By Petty Officer Monique Deveaux
Patson Neely is navigating his course as a reservist through the COVID-19 Pandemic at the Northern Command Office of the Royal Bahamas Defence Force in Grand Bahama. As a trained commercial pilot, he understands how to navigate at high and low altitudes, and he also knows the importance of trusting in his instruments, visual aids, the air traffic controller tower and his own intuition to keep him on track to safely reach his final destination. Like any ride or journey, one requires a plan, or in the case of piloting, a flight plan. Some plans must be altered as a result of turbulence. Although the current pandemic has rerouted his career as a commercial pilot, it has also given him an opportunity to focus on his career as a RBDF Reservist.
Neely recalled that although he was always interested in enlisting in the Royal Bahamas Defence Force, he did not meet the age requirement criteria. Nevertheless, fate and destiny stepped in when the organization sent out a clarion call for applicants in its reservist unit.
“I thought this was a perfect opportunity to travel the islands. As a pilot, I knew that the Air Wing Department performed reconnaissance flights, and my skills as a pilot would be a good fit for the organization. This was my selling story, as I would now be able to enjoy both careers while serving my country.”
The benefits of being a reserve have many advantages. As a reservist, an individual is presented the opportunity to understand military life, and the important role it plays in the life of a nation. It gives one a greater appreciation for what service men and women do each day. Another positive aspect is the satisfaction of living a disciplined life. As a member of the Royal Bahamas Defence Force, one becomes more task orientated.
“I find working with a diverse group of individuals beneficial, unlike in the civilian world, where a person is locked in with a particular group throughout their career. Also, I have received an appreciation for the multiple generations working within the force regardless of their age differences. Lastly, the physical aspect of the job is definitely beneficial to the individual, as it enables him or her to perform their duties.”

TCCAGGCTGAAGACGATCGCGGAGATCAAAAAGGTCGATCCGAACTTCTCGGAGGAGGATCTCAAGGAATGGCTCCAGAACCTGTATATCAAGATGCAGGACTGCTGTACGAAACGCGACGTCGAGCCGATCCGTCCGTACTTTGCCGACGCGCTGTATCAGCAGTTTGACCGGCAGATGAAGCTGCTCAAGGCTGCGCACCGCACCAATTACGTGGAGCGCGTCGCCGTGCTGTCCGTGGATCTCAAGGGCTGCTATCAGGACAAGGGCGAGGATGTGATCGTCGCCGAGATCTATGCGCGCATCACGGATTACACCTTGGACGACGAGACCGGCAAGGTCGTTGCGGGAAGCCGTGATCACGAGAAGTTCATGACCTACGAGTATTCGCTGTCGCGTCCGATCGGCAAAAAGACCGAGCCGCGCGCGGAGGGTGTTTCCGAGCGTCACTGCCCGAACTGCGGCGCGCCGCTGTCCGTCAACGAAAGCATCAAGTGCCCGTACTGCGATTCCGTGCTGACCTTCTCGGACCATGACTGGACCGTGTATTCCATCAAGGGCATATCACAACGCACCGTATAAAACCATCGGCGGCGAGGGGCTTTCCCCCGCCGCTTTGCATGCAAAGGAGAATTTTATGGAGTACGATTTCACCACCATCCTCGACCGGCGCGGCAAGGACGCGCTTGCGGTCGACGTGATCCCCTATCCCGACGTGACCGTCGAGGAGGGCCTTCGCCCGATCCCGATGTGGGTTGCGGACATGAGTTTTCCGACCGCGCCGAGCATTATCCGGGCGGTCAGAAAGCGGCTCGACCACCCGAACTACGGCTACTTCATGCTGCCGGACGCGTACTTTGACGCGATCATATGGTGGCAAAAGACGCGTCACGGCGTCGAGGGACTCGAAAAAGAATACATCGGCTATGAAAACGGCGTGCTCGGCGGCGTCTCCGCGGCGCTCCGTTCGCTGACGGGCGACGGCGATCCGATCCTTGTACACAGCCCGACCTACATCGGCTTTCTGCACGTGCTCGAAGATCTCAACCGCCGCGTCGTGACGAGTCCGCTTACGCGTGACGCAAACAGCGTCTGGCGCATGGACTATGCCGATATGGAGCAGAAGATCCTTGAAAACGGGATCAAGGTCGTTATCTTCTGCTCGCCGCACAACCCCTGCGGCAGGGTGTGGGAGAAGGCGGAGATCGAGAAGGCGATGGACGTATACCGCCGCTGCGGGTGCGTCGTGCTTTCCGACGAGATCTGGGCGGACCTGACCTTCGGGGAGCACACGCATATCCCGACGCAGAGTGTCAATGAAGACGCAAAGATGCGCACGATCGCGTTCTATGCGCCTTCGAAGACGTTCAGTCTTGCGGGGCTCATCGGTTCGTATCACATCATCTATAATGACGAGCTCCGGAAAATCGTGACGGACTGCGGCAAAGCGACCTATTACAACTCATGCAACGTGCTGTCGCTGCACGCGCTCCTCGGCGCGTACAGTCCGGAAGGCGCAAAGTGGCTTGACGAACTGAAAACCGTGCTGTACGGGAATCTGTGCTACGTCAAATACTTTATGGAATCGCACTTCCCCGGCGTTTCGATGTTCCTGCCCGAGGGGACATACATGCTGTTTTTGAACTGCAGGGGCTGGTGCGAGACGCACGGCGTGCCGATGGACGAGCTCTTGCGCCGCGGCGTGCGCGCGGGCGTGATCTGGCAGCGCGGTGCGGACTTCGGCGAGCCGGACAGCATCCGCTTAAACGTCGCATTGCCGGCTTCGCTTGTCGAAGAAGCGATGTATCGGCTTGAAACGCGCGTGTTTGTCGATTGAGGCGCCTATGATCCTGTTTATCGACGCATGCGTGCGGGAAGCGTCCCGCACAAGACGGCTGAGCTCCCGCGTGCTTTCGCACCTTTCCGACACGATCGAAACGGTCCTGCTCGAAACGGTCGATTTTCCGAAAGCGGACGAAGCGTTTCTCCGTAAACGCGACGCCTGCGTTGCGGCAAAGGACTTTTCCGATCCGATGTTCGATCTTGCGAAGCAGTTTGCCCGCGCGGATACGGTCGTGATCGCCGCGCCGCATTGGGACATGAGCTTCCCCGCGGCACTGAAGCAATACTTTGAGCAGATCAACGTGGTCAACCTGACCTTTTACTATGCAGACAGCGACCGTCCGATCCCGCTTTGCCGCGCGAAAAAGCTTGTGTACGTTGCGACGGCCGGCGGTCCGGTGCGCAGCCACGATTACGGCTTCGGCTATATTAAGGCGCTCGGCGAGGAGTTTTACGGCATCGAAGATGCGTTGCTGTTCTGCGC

Neely says that military style of living has enriched his life. Being a naturally disciplined person, adapting was easy for him, despite an intense training. “The most challenging part for me, was the physical and mental aspect of the training. Having to perform fatigues and study at the same time was mind blowing, nevertheless, a humbling experience. My training has helped me in my civilian job. I find it easier to deal with my customers, because now, I learn to listen to their concerns. Because of this, I do have an appreciation for customer service.”
The way forward for the force in the next eight to ten years, Neely expressed: “The Defence Force needs to be more integrated in the community in terms of conducting community relations. As a reservist, we are the eyes and ears of the force within our communities, a place where people live, interact, and communicate. There are people who can assist the force in guarding its heritage. The local communities can be an asset for the force as they continue to meet the demands of working in an ever-changing maritime domain. I also see the roles of females expanding within the force, and most of all, I see a force that taps into the minds of its youth. A force that cultivates strong marines and officers through its Rangers Program would make an indelible contribution to the force and country.”